I could not help but imagine all the great stuff that had to have passed under that sporting goods sign.

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Shopping with the Vintage Traveler – July, 2015

Summertime is hot in North Carolina, so I usually don’t leave the cooler mountains until September.  But I was enticed down to the flatlands by the Vintage Charlotte Summer Market. This market has been going on now for several years, but for this event they moved to a larger venue and there were more vendors.  And, I’m happy to report, some of the regular vendors had really upped their game.

I also went to a large antique mall in Charlotte, the Sleepy Poet, which is always good for a few hours browsing.  So some of these photos are from Vintage Charlotte and others are from the mall.

How great is this 1950s handbag?  The beads are glued on, and the eyeglasses are cut from felt.

Not only were these wonderful late 1940s shoes in perfect condition, the details put them a few steps above the average shoe.  I loved that gold trim with the brown suede.

That’s Andi of Raleigh Vintage on the left.  She and Isaac always have a terrific booth.

I’m crazy for suitcases and luggage of all types, but I spotted this little case and just could not figure it out.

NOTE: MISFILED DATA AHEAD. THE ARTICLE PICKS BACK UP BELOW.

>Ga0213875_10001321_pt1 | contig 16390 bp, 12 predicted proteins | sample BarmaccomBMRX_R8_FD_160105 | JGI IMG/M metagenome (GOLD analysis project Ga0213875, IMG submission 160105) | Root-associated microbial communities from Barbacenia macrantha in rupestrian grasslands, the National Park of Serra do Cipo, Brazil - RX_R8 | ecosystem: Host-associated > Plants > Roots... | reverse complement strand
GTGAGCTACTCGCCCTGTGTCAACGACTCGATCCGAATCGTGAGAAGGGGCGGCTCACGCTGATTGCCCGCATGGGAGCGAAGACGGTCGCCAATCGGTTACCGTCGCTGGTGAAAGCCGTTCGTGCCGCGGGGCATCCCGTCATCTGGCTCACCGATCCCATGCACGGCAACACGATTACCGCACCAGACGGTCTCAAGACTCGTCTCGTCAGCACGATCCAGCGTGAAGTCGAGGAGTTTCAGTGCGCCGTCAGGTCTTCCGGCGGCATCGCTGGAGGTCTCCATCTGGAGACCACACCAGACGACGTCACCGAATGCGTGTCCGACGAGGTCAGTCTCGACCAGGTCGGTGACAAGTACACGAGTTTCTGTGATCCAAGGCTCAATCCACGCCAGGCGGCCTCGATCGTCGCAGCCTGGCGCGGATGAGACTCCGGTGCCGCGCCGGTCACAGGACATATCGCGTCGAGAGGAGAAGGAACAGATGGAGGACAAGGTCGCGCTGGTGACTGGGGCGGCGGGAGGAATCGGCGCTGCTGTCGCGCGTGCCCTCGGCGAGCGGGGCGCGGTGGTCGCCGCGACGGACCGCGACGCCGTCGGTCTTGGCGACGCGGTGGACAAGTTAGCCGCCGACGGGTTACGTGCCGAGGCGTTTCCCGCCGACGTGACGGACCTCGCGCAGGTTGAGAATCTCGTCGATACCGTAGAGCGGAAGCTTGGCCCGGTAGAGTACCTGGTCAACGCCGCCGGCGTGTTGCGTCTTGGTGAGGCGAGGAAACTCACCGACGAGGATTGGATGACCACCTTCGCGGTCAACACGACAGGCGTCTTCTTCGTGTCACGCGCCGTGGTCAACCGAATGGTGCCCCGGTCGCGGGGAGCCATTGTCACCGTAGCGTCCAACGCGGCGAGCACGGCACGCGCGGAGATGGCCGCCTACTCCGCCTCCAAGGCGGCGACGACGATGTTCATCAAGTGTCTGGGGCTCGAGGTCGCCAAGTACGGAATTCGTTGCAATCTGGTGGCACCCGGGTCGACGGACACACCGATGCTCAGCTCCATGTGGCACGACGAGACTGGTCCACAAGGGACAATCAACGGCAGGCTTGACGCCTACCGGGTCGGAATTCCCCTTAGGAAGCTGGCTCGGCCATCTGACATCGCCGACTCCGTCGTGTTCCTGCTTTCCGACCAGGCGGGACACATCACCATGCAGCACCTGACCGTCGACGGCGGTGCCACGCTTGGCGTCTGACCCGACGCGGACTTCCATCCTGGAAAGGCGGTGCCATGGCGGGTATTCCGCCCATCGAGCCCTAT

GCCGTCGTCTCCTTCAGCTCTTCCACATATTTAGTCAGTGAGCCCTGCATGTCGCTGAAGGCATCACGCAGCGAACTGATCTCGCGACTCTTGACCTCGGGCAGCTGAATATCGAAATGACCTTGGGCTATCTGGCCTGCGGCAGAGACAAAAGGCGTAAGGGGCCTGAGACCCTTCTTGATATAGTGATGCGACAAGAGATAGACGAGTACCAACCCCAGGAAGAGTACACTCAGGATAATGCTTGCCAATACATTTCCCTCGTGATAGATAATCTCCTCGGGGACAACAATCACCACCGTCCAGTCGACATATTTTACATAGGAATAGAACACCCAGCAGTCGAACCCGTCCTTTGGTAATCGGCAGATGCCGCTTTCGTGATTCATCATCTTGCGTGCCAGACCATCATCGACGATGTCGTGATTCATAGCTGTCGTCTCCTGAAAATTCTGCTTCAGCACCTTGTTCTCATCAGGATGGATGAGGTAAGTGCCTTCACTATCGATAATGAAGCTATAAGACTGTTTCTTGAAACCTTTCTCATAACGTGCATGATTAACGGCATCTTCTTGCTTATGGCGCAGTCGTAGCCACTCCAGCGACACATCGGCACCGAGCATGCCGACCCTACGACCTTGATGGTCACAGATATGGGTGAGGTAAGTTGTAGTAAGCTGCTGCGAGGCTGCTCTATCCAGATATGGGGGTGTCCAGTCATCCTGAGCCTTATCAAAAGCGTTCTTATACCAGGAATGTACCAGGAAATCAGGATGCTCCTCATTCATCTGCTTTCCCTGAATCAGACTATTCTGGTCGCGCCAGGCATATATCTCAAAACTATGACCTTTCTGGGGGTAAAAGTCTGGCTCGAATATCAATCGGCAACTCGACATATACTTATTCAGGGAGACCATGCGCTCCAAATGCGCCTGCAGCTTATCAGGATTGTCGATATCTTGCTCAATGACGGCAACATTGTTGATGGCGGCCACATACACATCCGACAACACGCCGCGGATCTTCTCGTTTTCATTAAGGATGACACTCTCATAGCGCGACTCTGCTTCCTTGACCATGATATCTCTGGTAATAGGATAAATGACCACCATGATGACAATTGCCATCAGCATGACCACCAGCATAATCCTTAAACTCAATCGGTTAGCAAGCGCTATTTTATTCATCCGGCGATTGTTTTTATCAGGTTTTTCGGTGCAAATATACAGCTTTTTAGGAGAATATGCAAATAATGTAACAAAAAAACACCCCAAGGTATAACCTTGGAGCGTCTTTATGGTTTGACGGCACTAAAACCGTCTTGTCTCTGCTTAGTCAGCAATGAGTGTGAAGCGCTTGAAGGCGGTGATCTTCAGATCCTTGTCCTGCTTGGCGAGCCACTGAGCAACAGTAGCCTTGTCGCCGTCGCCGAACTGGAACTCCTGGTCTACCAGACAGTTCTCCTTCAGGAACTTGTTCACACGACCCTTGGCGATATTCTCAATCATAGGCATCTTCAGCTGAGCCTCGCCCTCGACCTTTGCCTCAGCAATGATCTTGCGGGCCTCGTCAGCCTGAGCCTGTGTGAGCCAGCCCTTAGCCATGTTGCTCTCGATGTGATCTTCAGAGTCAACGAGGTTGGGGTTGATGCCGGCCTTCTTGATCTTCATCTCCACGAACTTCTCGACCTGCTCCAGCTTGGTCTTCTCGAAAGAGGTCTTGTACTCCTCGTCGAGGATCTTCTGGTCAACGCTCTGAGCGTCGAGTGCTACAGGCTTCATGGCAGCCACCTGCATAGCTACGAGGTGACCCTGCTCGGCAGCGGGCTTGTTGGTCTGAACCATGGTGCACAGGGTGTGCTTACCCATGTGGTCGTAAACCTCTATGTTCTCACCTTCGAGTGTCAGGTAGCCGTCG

Turns out it is a portable card file!

Sometimes an imitation can be even greater than the original as in the case of this Lilly Pulitzer wannabe.  It is so much of a copy that you can almost – but not quite – find the Lilly signature in the print.  Frankly, I think it is better than most Pulitzer prints I’ve seen.

I have a collection idea for all the necktie wearing readers: Rooster ties.  Rooster was owned by Max Raab, the man behind Villager. Rooster ties were unusual because of the square end and because they were cut on the straight of the fabric rather than the bias.  The novelty prints that Rooster used are fun and whimsical, as you can see in the four examples above.

Poppycock Vintage had some super little hats.

That favorite date is very late, but hopefully he’ll not be a cheap date and just buy her the chocolate marshmallow special.

Even the inside of that notebook is great.

There was a lot to look through at Vintage Charlotte, and if you are in the area it is well worth a drive to Charlotte.  They have the market several times a year, with the next one being in November, I think.  I didn’t buy a lot, but I did find an arm-load of 1950s fashion magazines.  That always equals a great day of shopping.